G.A.R. Post: Oliver Morton Post #10 Snohomish, WA
21st MAINE VOLUNTEER INFANTRY
Organized: Augusta, ME 10/13/62
Mustered In: 10/14/62 Bangor, ME
Mustered Out: 8/25/63 Bangor, ME
This regiment, like seven preceding ones, was raised under the call of 8/4/62 for 3000,000 militia to serve nine months enlistments. One week following Federal muster the 21st left the Maine for New York State. It remained in East New York for two months before proceeding to New Orleans, LA.
Almost at once it moved to Baton Rouge an important Union “base” where it was occupied with picket duty and protecting the city from guerrilla attacks. Despite precautions, the northern men suffered severely from diseases contracted n the low lying southern county. In mid-March the 21st advanced against Port Hudson, LA while Adm. Farragut’s fleet was passing that city’s defenses.
Its first combat, however, was on 5/121/63 at Plains’ Store. The regiment next took part in the siege of Port Hudson and participated in 5/27 and 6/14 assaults on that city during which it lost 88 men killed and wounded. Though its term of service had expired during the siege, the regiment volunteered to remain until the capture of Port Hudson which occurred on 7/9/63.
Thereafter the 21st and other regiments whose terms had expired were transported back up the Mississippi River. As the 21st was one of the first regiments to make the trip back home they received continous ovations along the water route to the North.
Residence: Skowhegan, ME Age: 18.2 yrs.
Enlisted/Enrolled: 9/10/62 Skowhegan, ME Rank: Pvt.
Discharged/Mustered Out: 8/25/63 Augusta, ME
Highest Rank: Pvt.
NOTE: The original birth – to – death biographical profile of Billings Hall was created during the early years of the Civil War Veterans Buried In Washington State project. As a result, it was limited in terms of size and research resources. The biography which follows was written in in February, 2019. While it contains many more details than the original it still suffers from the depth found in many recent additions to this website which draw heavily upon military, pension and other files housed in the National Archives located in Washington, D.C.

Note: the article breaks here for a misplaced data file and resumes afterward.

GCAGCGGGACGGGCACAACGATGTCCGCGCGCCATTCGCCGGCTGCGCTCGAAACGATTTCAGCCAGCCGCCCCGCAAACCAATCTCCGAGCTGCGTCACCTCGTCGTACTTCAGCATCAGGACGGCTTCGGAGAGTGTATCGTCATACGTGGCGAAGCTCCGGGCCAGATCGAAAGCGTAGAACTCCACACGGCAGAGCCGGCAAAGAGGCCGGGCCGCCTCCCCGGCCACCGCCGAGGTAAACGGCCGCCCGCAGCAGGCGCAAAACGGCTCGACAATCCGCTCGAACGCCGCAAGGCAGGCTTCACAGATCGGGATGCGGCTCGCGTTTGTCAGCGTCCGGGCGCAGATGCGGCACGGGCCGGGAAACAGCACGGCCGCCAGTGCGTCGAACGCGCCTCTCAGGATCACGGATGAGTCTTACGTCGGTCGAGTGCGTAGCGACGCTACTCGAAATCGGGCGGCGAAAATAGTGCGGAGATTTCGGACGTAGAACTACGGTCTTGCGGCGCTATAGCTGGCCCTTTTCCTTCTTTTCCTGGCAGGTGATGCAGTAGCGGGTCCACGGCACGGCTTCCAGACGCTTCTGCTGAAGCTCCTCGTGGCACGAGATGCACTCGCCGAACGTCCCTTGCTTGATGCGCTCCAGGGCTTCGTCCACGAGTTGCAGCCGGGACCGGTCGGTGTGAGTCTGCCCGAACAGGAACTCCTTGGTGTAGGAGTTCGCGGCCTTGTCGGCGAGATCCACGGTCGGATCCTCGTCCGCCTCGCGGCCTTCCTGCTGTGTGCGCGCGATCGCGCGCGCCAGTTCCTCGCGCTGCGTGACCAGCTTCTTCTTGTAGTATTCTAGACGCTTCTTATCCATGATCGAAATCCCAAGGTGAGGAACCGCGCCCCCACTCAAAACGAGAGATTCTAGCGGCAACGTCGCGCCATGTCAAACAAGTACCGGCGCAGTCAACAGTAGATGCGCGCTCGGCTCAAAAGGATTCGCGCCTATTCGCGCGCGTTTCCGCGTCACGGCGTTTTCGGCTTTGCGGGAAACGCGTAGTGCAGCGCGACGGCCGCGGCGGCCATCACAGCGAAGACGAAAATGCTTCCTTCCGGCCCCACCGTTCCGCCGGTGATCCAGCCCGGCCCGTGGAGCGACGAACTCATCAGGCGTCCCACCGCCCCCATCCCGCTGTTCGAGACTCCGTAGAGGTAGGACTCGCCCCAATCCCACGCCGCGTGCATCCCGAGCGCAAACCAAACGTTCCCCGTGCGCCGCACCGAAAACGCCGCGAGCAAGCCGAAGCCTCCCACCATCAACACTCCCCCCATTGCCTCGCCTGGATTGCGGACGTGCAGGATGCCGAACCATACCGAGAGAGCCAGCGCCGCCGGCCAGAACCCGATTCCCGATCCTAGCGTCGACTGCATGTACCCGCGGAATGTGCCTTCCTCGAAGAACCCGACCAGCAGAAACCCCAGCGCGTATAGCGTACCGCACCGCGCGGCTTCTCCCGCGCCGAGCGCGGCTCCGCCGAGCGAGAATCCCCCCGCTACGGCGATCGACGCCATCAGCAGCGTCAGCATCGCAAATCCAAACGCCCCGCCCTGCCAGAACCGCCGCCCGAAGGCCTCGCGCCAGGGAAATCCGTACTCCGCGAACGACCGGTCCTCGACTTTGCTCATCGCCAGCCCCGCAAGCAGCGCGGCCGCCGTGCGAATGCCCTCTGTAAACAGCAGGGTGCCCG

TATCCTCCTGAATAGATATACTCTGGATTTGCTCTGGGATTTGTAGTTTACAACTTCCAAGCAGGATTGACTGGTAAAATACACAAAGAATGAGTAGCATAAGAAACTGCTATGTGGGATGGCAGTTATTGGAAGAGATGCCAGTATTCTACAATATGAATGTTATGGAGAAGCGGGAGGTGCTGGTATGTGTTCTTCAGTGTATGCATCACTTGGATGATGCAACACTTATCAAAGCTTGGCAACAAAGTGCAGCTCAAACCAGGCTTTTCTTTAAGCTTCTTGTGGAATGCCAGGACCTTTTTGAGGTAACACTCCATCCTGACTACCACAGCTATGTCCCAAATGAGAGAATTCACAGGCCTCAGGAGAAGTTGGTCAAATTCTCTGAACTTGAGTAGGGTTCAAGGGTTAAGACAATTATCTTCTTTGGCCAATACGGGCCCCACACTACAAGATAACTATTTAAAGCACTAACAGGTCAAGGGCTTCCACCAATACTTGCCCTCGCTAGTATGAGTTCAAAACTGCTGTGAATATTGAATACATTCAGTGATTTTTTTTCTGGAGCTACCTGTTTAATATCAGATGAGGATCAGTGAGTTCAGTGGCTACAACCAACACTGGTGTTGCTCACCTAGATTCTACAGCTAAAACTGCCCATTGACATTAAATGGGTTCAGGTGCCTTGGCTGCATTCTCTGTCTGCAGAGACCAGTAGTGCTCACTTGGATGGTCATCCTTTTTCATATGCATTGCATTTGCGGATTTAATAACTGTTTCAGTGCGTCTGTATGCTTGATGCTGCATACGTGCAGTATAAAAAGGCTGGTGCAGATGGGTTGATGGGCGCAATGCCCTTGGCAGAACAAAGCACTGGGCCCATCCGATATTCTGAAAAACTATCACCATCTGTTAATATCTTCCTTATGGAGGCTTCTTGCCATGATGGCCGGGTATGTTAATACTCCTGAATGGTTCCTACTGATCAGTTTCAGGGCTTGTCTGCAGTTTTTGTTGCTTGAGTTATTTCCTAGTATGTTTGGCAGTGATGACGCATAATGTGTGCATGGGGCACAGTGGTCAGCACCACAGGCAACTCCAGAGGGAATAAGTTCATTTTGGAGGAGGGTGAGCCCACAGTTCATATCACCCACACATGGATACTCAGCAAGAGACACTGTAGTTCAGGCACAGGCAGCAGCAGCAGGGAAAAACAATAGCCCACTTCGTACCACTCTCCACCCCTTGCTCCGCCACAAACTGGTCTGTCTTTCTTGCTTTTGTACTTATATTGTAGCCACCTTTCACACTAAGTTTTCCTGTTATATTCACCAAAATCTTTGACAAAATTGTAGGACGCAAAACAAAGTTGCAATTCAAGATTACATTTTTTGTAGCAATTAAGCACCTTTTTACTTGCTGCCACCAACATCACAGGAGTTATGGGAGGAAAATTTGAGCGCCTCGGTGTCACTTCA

Billings O. Hall was born 6/23/44 in North Newport Penobscot Co., ME to Elias (no b. d.) and Mary J. (nee Pratt b. ca. 1820) Hall. While the fate of Billings’ father is unknown, his mother died on 3/14/49. She was/is buried in North Newport Cemetery located in Newport Penobscot Co., ME.
The U.S. Census for 1850 found young Billings in Newport Penobscot Co., ME. He was living with his maternal grandparents Jacob and Mary Pratt. The Pratts were a farming family.
In 1862, Billings enlisted in the U.S. Army. The 5’ 51/2”, blue eyed farmer soon found himself moved from the relatively cool, dry climate of Maine to humid, swampy coastal Louisiana where he would remain throughout his period of enlistment.
While battlefield actions did not prove harmful to Private Hall, physical ailments did. Around 3/16/63 during a forced march from Baton Rouge, LA to Port Hudson in the same state he noted that his strained legs “gave out.” Also, in May of that year he contracted malaria for which he was hospitalized in Baton Rouge. Although he completed his term of service, problems from the two ailments would plague Hall with leg troubles, chills, fever, chronic diarrhea, heart troubles, kidney problems and general debility for the remainder of his life.